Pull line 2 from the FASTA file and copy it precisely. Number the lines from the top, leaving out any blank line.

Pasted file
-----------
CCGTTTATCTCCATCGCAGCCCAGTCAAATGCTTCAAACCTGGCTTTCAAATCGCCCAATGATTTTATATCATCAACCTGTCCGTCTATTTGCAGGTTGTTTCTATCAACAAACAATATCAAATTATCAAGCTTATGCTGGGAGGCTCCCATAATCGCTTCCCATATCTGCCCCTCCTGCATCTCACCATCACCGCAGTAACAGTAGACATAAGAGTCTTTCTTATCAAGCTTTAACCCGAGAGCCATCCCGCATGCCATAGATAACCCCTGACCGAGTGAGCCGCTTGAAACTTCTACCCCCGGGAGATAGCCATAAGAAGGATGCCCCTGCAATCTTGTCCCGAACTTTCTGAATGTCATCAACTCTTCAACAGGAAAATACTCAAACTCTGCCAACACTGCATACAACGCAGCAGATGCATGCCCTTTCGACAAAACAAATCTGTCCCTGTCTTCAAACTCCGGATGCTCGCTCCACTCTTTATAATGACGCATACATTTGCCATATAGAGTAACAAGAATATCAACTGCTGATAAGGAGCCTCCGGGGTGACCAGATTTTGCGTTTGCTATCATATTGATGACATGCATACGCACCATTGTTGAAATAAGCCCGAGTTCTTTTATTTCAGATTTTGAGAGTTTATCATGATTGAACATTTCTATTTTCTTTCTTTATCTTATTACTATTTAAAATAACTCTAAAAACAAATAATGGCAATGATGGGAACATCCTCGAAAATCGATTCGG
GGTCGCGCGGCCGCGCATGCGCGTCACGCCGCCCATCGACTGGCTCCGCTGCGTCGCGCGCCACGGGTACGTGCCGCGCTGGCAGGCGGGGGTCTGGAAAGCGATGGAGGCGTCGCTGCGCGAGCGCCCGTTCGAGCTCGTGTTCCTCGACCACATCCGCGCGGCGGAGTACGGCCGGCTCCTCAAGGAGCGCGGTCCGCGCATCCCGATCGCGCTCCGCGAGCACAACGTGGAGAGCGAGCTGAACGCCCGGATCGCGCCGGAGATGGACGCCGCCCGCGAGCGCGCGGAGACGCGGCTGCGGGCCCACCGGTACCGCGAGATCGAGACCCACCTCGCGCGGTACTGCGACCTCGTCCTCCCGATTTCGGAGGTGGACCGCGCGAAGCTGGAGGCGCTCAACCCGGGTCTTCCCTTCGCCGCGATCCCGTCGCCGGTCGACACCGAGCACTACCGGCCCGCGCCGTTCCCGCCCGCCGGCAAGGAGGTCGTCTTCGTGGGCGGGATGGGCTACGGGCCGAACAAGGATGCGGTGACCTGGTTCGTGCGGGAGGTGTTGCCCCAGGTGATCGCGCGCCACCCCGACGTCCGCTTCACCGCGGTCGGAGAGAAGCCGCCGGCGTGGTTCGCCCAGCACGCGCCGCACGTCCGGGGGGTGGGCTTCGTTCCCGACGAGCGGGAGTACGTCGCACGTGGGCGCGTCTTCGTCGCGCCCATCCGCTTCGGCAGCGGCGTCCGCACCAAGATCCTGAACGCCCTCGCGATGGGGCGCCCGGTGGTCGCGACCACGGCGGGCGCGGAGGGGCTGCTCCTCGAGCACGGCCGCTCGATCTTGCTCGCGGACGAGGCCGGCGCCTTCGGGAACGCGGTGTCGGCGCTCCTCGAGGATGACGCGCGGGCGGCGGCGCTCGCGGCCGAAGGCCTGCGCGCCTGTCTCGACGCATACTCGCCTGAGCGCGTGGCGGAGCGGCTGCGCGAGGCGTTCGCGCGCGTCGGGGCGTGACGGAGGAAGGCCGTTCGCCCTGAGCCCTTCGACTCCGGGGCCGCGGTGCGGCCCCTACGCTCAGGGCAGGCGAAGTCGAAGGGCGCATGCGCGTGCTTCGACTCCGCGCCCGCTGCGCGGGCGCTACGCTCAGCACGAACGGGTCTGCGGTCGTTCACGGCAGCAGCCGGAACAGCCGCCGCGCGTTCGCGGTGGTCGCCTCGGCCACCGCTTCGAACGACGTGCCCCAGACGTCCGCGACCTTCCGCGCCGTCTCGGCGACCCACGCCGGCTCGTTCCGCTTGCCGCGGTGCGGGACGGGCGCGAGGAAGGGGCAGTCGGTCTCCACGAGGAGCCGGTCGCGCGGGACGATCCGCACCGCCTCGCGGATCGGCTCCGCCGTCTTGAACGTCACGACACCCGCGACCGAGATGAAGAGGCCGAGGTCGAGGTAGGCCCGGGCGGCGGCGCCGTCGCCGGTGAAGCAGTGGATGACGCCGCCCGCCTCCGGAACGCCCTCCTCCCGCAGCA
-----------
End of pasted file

GGTCGCGCGGCCGCGCATGCGCGTCACGCCGCCCATCGACTGGCTCCGCTGCGTCGCGCGCCACGGGTACGTGCCGCGCTGGCAGGCGGGGGTCTGGAAAGCGATGGAGGCGTCGCTGCGCGAGCGCCCGTTCGAGCTCGTGTTCCTCGACCACATCCGCGCGGCGGAGTACGGCCGGCTCCTCAAGGAGCGCGGTCCGCGCATCCCGATCGCGCTCCGCGAGCACAACGTGGAGAGCGAGCTGAACGCCCGGATCGCGCCGGAGATGGACGCCGCCCGCGAGCGCGCGGAGACGCGGCTGCGGGCCCACCGGTACCGCGAGATCGAGACCCACCTCGCGCGGTACTGCGACCTCGTCCTCCCGATTTCGGAGGTGGACCGCGCGAAGCTGGAGGCGCTCAACCCGGGTCTTCCCTTCGCCGCGATCCCGTCGCCGGTCGACACCGAGCACTACCGGCCCGCGCCGTTCCCGCCCGCCGGCAAGGAGGTCGTCTTCGTGGGCGGGATGGGCTACGGGCCGAACAAGGATGCGGTGACCTGGTTCGTGCGGGAGGTGTTGCCCCAGGTGATCGCGCGCCACCCCGACGTCCGCTTCACCGCGGTCGGAGAGAAGCCGCCGGCGTGGTTCGCCCAGCACGCGCCGCACGTCCGGGGGGTGGGCTTCGTTCCCGACGAGCGGGAGTACGTCGCACGTGGGCGCGTCTTCGTCGCGCCCATCCGCTTCGGCAGCGGCGTCCGCACCAAGATCCTGAACGCCCTCGCGATGGGGCGCCCGGTGGTCGCGACCACGGCGGGCGCGGAGGGGCTGCTCCTCGAGCACGGCCGCTCGATCTTGCTCGCGGACGAGGCCGGCGCCTTCGGGAACGCGGTGTCGGCGCTCCTCGAGGATGACGCGCGGGCGGCGGCGCTCGCGGCCGAAGGCCTGCGCGCCTGTCTCGACGCATACTCGCCTGAGCGCGTGGCGGAGCGGCTGCGCGAGGCGTTCGCGCGCGTCGGGGCGTGACGGAGGAAGGCCGTTCGCCCTGAGCCCTTCGACTCCGGGGCCGCGGTGCGGCCCCTACGCTCAGGGCAGGCGAAGTCGAAGGGCGCATGCGCGTGCTTCGACTCCGCGCCCGCTGCGCGGGCGCTACGCTCAGCACGAACGGGTCTGCGGTCGTTCACGGCAGCAGCCGGAACAGCCGCCGCGCGTTCGCGGTGGTCGCCTCGGCCACCGCTTCGAACGACGTGCCCCAGACGTCCGCGACCTTCCGCGCCGTCTCGGCGACCCACGCCGGCTCGTTCCGCTTGCCGCGGTGCGGGACGGGCGCGAGGAAGGGGCAGTCGGTCTCCACGAGGAGCCGGTCGCGCGGGACGATCCGCACCGCCTCGCGGATCGGCTCCGCCGTCTTGAACGTCACGACACCCGCGACCGAGATGAAGAGGCCGAGGTCGAGGTAGGCCCGGGCGGCGGCGCCGTCGCCGGTGAAGCAGTGGATGACGCCGCCCGCCTCCGGAACGCCCTCCTCCCGCAGCA